Academic journal article
By de Leon, Monica Ponce
Planning for Higher Education , Vol. 39, No. 4
Before becoming dean of the A. Alfred Taubman College of Architecture and Urban Planning at the University of Michigan, I was a professor of architecture at Harvard University where I taught design studio, lecture, and seminar courses on topics including digital technology and the history of design and an introductory course on the environmental impact of material selection and application. I am also the principal of an architecture firm and, as such, have dealt with the struggle to do the right thing on real projects, in real time, with real budgets and real constraints. As someone who has a foot firmly planted in academia and a foot firmly planted in practice, in this article I want to address the design of objects and buildings and where I see the challenges and opportunities in the future.
But first let's review some facts that are now common knowledge: buildings are one of the heaviest consumers of natural resources and account for a significant portion of the greenhouse gas emissions that affect climate change. In the United States alone, buildings account for 38 percent of all CO2 emissions (Energy Information Administration 2008b). Buildings represent almost 40 percent of U.S. primary energy use and 75 percent of all U.S. electric consumption; they consume 14 percent of potable water (Energy Information Administration 2008a).
Perhaps less discussed, but no less significant, is buildings' share of material consumption and waste output. The U.S. Environmental Protection Agency (2009) estimates that 170 million tons of building-related construction and demolition debris are generated annually, with 61 percent coming from nonresidential and 39 percent from residential sources. This represents 30 percent of all waste output in the United States (2003 numbers reported in 2009). Globally, buildings use 40 percent of raw materials (Green by Design 2009).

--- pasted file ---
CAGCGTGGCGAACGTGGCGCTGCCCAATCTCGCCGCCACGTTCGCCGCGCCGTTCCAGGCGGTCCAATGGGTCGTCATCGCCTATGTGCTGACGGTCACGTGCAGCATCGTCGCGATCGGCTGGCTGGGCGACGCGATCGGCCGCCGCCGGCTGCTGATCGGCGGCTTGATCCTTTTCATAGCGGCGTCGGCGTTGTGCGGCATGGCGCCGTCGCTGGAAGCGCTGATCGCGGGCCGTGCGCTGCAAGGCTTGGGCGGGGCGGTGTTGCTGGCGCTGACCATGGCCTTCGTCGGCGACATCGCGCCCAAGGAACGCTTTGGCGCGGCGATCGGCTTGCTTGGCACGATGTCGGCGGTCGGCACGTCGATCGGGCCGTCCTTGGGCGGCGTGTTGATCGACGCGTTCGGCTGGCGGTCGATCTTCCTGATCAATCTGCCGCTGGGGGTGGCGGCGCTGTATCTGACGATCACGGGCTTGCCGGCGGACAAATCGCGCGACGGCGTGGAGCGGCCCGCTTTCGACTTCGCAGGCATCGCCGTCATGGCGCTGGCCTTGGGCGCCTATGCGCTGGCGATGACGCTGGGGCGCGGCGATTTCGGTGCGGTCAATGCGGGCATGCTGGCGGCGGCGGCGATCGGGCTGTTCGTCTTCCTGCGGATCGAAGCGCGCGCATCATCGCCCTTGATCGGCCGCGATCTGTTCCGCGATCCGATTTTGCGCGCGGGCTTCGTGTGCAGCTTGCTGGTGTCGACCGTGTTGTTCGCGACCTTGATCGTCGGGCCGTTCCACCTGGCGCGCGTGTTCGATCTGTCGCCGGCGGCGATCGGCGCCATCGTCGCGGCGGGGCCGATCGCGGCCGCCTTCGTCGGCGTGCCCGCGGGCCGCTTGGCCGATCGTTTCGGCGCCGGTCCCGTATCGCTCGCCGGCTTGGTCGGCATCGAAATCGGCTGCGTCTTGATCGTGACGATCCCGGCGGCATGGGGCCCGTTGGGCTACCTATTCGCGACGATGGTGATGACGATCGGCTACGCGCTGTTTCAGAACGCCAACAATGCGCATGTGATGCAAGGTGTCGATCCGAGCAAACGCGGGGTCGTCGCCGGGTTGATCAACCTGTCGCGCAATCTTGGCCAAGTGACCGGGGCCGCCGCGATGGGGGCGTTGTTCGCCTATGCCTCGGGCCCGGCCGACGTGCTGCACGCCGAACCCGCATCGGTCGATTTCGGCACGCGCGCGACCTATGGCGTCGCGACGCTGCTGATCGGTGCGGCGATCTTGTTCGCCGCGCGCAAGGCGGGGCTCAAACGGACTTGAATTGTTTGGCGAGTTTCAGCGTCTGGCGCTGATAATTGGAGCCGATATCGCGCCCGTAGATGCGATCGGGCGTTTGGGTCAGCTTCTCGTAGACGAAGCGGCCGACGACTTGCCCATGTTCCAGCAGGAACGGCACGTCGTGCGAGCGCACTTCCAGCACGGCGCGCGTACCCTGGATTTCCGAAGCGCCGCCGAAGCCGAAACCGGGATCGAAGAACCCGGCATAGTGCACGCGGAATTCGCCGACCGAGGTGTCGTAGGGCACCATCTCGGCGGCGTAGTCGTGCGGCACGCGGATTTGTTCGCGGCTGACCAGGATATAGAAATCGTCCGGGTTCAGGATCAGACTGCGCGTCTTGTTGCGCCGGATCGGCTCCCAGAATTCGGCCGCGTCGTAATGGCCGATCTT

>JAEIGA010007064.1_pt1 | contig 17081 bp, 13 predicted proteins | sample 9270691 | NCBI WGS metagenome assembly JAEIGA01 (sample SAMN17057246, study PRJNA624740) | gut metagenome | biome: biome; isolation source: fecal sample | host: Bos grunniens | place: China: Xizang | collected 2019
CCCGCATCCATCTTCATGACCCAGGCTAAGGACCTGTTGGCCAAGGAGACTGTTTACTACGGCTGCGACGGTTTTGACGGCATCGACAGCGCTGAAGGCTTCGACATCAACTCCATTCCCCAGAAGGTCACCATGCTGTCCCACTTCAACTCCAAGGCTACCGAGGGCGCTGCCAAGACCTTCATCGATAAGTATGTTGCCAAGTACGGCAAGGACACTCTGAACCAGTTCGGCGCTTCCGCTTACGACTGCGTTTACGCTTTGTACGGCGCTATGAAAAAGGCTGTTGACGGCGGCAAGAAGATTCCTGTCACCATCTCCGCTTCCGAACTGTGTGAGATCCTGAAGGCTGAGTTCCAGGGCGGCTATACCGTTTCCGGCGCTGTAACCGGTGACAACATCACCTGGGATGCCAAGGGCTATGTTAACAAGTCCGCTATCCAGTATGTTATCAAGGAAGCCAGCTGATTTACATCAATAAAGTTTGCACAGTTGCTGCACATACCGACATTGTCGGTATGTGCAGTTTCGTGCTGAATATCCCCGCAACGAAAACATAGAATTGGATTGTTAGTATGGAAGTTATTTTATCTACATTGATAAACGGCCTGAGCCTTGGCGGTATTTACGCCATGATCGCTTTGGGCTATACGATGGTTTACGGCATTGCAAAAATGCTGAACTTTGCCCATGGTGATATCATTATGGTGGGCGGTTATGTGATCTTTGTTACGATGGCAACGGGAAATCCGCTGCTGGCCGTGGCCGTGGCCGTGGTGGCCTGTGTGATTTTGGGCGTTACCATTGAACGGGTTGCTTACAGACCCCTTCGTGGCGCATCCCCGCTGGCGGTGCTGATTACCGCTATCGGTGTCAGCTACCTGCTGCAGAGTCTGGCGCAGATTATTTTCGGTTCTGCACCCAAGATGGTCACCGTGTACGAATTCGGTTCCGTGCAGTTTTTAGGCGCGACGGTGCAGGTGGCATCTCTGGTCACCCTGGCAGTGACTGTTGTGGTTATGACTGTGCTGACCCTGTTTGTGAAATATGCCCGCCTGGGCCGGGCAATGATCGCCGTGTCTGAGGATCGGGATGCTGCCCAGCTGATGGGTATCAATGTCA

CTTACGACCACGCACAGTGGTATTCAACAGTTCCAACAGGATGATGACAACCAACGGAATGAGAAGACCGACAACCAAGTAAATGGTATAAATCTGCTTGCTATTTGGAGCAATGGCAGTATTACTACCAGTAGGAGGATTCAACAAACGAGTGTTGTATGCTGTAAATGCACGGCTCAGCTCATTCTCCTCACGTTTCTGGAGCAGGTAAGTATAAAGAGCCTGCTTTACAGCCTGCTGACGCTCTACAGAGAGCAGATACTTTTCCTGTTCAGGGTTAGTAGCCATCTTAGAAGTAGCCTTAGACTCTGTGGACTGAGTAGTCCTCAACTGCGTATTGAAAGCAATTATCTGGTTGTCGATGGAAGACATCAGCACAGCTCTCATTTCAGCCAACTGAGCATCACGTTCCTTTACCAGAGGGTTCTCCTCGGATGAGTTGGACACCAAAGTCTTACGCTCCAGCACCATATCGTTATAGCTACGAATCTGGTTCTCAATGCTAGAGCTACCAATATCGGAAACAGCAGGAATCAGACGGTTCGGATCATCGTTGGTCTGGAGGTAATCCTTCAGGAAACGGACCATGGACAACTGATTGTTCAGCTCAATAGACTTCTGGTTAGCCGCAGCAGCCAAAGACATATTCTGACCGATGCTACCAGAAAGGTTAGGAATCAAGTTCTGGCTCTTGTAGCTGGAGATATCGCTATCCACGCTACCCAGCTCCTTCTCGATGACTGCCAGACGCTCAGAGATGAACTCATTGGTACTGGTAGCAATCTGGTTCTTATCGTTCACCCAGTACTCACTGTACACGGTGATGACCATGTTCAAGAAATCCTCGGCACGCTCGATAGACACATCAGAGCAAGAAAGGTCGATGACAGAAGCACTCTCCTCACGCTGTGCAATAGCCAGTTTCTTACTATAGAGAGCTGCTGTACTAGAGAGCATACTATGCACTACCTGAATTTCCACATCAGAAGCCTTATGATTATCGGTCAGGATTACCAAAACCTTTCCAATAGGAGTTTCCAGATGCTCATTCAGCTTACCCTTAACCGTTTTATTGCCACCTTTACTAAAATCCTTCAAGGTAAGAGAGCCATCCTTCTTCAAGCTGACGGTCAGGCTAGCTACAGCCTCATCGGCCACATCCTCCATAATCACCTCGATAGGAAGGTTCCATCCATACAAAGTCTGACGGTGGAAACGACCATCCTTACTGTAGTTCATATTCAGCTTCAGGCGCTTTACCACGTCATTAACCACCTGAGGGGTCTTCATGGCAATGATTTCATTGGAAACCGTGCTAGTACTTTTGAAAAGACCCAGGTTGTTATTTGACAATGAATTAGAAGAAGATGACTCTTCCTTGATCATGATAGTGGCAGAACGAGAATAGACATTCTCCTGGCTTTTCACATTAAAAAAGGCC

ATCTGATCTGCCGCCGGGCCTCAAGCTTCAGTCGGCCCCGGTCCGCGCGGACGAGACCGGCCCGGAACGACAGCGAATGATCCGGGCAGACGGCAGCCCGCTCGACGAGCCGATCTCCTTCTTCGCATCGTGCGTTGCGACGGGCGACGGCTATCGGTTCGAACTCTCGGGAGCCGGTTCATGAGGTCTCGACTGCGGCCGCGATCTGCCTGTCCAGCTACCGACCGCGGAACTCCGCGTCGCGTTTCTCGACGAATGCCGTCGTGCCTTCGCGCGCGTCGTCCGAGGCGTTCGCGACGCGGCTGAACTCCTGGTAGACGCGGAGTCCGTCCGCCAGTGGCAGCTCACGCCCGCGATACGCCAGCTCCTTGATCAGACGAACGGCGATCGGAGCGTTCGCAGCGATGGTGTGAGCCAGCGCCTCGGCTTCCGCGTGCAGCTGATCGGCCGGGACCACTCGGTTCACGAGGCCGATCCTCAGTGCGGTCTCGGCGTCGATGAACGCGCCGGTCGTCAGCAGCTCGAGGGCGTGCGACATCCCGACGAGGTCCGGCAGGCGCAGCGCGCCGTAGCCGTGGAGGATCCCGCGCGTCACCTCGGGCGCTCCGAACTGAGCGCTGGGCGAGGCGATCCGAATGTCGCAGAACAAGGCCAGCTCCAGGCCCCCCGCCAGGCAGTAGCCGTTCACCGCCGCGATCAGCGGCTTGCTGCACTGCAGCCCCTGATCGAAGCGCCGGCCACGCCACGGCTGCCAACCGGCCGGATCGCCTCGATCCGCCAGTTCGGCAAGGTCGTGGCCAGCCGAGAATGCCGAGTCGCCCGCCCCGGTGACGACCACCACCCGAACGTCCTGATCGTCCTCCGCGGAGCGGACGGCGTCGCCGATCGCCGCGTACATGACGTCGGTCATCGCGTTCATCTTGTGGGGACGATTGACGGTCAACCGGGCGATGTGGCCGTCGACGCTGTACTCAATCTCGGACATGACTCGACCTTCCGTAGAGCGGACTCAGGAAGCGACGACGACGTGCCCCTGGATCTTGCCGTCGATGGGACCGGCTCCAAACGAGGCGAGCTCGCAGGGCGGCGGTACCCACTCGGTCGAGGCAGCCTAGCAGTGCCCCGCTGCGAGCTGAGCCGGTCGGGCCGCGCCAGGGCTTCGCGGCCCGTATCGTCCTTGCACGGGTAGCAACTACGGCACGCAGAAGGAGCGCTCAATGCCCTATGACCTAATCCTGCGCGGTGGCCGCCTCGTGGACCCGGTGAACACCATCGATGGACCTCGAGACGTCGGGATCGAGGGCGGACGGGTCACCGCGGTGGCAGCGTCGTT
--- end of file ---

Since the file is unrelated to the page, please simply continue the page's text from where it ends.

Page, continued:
This is, of course, not surprising. From the onset of industrialization, material production in the various design fields--from industrial design to the design of environments and buildings--has had and continues to have a devastating effect on the planet. So given the magnitude and complexity of the problem, how can designers participate in the solution?
The answer is complex. Building is at the center of many disciplines, and therefore no one field can provide effective alternatives. To address the environmental impact of buildings will demand a revolution in which many fields will be required to think differently about their missions, their histories, and their purposes. We will also need regulatory mechanisms that ensure change in the marketplace. We will depend on access to innovation and information so that designers, owners, and users can make informed choices.
Today, many designers see third-party certification systems as the only viable solution to managing the environmental impact of buildings. Third-party certification systems and organizations have become increasingly streamlined, recognized, and respected. For example, the LEED rating, assigned by the U.S. Green Building Council (USGBC), has undergone a revolution in just over 10 years. As of March 2011, the program has grown from six volunteers on one committee to hundreds of volunteers in 78 local affiliates to cover about 99,276 registered and certified projects (U.S. Green Building Council, pers. comm.).
Despite its success, LEED has fundamental flaws that expose the limits of third-party certification. For example, negative points are not part of the system. In theory, one could do something terrible for the environment, garner points through other means, and still have a LEED-certified building. In addition, LEED only helps to compound the very complex issue of transportation of materials to the site: local production is not always best, despite its immediately apparent benefits. There are strong arguments in favor of large-scale, centralized production in some industries. …